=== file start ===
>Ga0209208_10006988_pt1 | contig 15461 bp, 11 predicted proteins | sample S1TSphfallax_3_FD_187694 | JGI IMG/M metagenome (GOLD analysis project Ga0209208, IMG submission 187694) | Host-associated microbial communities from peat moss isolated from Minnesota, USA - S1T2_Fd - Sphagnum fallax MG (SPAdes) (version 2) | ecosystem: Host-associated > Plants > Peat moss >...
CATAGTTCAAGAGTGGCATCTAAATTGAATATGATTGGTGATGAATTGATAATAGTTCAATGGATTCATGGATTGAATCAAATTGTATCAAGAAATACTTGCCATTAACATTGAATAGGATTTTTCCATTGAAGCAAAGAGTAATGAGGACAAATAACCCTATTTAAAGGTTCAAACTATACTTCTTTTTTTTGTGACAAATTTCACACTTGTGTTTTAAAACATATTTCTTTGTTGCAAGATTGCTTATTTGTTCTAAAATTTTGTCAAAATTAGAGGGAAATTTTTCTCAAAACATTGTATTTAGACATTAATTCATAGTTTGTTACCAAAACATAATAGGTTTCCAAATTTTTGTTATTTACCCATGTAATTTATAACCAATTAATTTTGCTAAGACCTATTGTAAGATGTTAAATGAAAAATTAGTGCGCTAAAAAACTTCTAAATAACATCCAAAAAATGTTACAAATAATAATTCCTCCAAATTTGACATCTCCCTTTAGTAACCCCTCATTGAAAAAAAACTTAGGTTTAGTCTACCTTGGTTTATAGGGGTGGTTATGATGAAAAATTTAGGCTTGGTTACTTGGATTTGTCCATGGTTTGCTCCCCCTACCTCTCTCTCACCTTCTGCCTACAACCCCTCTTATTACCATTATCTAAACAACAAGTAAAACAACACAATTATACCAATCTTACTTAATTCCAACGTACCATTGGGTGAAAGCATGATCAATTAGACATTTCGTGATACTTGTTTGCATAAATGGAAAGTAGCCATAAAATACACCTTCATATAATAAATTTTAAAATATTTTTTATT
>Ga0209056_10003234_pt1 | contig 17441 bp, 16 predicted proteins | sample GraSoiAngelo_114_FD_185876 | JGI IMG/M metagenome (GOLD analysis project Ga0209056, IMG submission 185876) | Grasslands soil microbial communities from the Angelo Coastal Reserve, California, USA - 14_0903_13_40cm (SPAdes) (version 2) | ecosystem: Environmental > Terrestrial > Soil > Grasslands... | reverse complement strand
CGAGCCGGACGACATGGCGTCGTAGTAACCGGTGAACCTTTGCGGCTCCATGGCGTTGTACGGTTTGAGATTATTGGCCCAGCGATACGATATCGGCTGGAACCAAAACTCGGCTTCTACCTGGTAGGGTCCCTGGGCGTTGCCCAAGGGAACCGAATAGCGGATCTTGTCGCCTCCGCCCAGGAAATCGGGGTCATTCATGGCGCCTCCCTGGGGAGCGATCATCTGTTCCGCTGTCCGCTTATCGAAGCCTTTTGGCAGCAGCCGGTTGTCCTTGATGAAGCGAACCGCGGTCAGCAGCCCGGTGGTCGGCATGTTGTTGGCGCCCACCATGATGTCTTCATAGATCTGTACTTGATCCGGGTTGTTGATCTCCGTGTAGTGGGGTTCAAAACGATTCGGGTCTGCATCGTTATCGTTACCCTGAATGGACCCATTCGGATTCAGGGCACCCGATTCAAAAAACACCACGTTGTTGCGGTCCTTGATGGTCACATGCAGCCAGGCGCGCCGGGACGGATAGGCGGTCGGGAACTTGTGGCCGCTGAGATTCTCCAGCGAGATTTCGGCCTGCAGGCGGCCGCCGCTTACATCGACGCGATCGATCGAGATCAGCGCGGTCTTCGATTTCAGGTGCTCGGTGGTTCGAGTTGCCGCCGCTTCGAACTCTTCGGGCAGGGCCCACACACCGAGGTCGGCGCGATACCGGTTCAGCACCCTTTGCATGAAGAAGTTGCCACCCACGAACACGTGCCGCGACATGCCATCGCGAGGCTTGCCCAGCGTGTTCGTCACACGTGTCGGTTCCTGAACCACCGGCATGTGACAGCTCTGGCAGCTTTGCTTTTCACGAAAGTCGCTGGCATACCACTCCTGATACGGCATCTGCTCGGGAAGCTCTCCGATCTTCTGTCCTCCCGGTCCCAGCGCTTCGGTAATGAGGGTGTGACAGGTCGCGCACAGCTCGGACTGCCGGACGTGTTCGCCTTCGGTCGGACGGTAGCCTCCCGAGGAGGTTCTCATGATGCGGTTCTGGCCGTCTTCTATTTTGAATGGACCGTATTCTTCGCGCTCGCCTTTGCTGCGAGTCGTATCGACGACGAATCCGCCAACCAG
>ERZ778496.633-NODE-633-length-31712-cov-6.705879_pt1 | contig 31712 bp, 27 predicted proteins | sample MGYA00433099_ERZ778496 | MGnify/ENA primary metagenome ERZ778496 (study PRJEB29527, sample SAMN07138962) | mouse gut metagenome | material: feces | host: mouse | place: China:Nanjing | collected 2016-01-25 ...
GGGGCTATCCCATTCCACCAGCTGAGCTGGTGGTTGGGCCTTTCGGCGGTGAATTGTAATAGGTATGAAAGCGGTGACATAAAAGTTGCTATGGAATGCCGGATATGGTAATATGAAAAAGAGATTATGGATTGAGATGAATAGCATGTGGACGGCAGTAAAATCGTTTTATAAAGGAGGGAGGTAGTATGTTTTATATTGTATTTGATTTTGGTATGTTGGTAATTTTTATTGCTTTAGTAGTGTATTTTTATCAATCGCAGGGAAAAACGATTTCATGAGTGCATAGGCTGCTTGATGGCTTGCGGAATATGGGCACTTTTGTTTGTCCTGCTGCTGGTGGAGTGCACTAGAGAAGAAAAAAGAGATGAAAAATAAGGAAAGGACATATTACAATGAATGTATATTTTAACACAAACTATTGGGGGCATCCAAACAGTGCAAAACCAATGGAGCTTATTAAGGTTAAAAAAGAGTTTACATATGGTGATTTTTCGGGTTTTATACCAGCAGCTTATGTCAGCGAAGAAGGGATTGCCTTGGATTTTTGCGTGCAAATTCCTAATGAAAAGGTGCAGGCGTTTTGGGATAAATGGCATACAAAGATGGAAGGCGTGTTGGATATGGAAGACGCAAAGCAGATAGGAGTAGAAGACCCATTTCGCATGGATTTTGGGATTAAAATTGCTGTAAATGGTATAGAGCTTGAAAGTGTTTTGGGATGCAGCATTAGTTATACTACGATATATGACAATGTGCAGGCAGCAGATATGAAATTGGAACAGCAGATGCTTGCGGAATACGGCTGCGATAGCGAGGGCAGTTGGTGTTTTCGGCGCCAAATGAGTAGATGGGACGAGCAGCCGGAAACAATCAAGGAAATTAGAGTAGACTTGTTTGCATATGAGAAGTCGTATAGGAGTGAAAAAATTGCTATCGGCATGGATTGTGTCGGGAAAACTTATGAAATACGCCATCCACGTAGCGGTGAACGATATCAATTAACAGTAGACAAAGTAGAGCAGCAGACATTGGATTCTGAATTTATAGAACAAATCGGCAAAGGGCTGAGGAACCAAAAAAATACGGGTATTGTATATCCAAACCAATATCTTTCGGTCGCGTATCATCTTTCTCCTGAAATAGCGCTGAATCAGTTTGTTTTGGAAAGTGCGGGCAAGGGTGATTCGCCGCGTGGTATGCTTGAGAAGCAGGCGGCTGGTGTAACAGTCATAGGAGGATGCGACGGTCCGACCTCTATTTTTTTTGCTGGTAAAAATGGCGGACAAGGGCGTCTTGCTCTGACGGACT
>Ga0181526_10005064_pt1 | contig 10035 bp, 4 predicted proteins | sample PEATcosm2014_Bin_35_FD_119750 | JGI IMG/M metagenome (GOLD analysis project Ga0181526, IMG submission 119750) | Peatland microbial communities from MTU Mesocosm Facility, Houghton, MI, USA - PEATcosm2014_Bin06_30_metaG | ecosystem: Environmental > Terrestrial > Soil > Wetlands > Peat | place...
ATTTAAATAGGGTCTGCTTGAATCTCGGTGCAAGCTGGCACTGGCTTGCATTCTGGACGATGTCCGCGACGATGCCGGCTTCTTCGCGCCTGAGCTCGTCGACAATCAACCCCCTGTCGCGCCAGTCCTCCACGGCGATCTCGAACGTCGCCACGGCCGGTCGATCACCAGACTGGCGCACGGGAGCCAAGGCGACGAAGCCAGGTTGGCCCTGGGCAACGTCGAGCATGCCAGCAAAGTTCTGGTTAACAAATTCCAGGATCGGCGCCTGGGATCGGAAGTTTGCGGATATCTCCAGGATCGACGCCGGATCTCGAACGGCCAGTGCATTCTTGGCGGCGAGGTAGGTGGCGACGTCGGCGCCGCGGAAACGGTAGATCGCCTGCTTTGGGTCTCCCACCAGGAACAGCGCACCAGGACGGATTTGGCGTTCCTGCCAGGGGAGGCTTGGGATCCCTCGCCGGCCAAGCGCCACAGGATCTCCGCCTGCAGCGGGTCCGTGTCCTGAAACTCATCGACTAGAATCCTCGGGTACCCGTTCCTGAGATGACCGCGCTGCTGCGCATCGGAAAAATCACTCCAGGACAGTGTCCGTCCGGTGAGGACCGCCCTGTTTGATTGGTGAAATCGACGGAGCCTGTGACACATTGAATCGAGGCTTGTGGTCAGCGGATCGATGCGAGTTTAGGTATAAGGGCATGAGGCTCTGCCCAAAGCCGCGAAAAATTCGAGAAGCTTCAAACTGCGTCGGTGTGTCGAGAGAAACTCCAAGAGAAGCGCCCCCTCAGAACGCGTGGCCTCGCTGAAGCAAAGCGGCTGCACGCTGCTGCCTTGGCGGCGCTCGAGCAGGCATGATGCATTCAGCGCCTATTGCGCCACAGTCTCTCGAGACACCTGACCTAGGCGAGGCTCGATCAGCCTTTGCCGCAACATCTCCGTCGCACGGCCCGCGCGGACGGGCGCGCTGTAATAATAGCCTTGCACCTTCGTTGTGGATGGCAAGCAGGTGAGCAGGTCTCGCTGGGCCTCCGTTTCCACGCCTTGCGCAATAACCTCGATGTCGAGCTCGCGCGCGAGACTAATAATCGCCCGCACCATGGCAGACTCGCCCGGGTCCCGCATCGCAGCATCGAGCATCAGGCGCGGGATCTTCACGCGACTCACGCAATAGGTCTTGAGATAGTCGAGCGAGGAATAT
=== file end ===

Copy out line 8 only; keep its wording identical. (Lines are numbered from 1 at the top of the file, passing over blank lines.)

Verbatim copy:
ATTTAAATAGGGTCTGCTTGAATCTCGGTGCAAGCTGGCACTGGCTTGCATTCTGGACGATGTCCGCGACGATGCCGGCTTCTTCGCGCCTGAGCTCGTCGACAATCAACCCCCTGTCGCGCCAGTCCTCCACGGCGATCTCGAACGTCGCCACGGCCGGTCGATCACCAGACTGGCGCACGGGAGCCAAGGCGACGAAGCCAGGTTGGCCCTGGGCAACGTCGAGCATGCCAGCAAAGTTCTGGTTAACAAATTCCAGGATCGGCGCCTGGGATCGGAAGTTTGCGGATATCTCCAGGATCGACGCCGGATCTCGAACGGCCAGTGCATTCTTGGCGGCGAGGTAGGTGGCGACGTCGGCGCCGCGGAAACGGTAGATCGCCTGCTTTGGGTCTCCCACCAGGAACAGCGCACCAGGACGGATTTGGCGTTCCTGCCAGGGGAGGCTTGGGATCCCTCGCCGGCCAAGCGCCACAGGATCTCCGCCTGCAGCGGGTCCGTGTCCTGAAACTCATCGACTAGAATCCTCGGGTACCCGTTCCTGAGATGACCGCGCTGCTGCGCATCGGAAAAATCACTCCAGGACAGTGTCCGTCCGGTGAGGACCGCCCTGTTTGATTGGTGAAATCGACGGAGCCTGTGACACATTGAATCGAGGCTTGTGGTCAGCGGATCGATGCGAGTTTAGGTATAAGGGCATGAGGCTCTGCCCAAAGCCGCGAAAAATTCGAGAAGCTTCAAACTGCGTCGGTGTGTCGAGAGAAACTCCAAGAGAAGCGCCCCCTCAGAACGCGTGGCCTCGCTGAAGCAAAGCGGCTGCACGCTGCTGCCTTGGCGGCGCTCGAGCAGGCATGATGCATTCAGCGCCTATTGCGCCACAGTCTCTCGAGACACCTGACCTAGGCGAGGCTCGATCAGCCTTTGCCGCAACATCTCCGTCGCACGGCCCGCGCGGACGGGCGCGCTGTAATAATAGCCTTGCACCTTCGTTGTGGATGGCAAGCAGGTGAGCAGGTCTCGCTGGGCCTCCGTTTCCACGCCTTGCGCAATAACCTCGATGTCGAGCTCGCGCGCGAGACTAATAATCGCCCGCACCATGGCAGACTCGCCCGGGTCCCGCATCGCAGCATCGAGCATCAGGCGCGGGATCTTCACGCGACTCACGCAATAGGTCTTGAGATAGTCGAGCGAGGAATAT